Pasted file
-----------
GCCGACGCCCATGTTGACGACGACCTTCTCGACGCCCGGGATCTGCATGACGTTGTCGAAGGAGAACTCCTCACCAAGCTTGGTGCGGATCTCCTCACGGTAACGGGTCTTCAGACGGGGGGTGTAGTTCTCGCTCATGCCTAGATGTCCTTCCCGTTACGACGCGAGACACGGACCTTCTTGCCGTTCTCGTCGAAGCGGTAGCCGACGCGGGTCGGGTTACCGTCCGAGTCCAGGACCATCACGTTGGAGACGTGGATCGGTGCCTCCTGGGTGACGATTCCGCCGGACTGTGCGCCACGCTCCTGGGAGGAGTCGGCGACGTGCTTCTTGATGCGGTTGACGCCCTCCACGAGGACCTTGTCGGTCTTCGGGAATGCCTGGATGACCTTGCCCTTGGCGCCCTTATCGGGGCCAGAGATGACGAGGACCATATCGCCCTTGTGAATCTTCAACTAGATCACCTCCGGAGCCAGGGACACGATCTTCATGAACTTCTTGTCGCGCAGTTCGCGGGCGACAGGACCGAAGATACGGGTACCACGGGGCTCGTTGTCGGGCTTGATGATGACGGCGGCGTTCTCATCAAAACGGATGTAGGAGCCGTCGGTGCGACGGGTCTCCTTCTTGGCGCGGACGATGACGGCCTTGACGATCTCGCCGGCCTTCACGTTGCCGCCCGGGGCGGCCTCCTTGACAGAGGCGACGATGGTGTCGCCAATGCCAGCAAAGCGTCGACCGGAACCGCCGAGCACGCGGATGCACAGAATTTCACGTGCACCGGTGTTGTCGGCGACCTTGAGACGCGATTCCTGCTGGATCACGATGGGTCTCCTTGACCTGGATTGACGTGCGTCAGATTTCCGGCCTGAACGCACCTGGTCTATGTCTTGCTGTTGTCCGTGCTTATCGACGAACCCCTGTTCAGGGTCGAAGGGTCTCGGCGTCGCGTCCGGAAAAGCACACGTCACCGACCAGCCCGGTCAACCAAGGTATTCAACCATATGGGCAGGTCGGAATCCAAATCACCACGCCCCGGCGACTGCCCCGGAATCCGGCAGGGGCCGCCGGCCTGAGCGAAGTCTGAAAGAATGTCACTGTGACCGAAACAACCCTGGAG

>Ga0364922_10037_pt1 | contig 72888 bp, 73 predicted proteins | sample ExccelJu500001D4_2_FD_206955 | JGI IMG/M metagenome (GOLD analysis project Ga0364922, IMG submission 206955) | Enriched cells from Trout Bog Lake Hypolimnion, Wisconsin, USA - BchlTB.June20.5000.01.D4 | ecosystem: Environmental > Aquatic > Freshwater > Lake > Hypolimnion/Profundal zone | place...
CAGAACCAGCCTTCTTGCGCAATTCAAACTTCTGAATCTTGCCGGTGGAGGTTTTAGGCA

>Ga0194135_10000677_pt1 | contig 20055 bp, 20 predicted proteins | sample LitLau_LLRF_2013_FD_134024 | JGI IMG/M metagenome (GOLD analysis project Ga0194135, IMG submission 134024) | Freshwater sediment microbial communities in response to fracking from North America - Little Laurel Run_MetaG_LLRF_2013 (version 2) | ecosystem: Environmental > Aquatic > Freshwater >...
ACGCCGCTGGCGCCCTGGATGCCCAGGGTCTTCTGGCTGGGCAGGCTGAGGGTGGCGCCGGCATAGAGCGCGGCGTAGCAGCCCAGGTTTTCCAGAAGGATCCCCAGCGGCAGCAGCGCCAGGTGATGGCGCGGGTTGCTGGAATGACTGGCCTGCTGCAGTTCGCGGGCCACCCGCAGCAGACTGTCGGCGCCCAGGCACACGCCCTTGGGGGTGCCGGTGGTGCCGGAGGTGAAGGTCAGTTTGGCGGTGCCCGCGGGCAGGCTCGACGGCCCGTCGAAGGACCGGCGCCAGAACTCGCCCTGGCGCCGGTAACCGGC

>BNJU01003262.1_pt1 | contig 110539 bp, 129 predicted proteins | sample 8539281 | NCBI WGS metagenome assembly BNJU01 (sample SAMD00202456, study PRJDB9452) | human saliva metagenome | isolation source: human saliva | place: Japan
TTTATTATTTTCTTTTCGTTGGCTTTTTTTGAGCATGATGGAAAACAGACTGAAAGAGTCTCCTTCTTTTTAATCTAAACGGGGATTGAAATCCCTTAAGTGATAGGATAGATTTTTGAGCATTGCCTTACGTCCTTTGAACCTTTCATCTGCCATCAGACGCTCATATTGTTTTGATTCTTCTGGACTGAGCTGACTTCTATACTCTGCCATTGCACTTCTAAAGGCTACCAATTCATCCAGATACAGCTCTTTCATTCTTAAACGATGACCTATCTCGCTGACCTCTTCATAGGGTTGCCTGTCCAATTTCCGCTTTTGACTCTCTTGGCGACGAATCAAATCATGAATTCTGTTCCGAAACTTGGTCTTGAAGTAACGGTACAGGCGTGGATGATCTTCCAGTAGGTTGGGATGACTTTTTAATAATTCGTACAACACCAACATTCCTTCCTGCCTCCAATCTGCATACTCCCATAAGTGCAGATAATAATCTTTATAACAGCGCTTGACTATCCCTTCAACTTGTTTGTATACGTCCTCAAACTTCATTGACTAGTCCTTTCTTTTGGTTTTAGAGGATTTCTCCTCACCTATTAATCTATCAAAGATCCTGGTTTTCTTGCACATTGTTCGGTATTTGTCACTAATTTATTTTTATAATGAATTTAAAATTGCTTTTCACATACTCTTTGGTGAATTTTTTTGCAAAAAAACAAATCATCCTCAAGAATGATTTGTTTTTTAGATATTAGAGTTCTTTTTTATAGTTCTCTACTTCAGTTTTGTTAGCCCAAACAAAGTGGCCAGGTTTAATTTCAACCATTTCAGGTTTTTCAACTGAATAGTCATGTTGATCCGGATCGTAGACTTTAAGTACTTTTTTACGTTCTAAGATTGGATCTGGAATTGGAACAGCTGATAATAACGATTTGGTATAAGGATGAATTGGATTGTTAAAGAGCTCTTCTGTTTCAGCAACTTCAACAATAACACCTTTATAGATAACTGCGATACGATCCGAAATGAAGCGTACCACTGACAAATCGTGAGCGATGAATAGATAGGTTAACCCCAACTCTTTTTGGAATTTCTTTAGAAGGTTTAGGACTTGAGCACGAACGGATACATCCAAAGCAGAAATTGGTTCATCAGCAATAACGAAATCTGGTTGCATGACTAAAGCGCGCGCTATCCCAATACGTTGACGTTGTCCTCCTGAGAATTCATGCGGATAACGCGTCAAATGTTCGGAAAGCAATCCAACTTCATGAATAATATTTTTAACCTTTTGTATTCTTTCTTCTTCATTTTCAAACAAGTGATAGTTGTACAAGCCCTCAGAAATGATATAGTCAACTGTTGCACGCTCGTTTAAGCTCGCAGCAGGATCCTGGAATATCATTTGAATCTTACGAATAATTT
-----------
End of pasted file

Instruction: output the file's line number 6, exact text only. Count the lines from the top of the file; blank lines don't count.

>BNJU01003262.1_pt1 | contig 110539 bp, 129 predicted proteins | sample 8539281 | NCBI WGS metagenome assembly BNJU01 (sample SAMD00202456, study PRJDB9452) | human saliva metagenome | isolation source: human saliva | place: Japan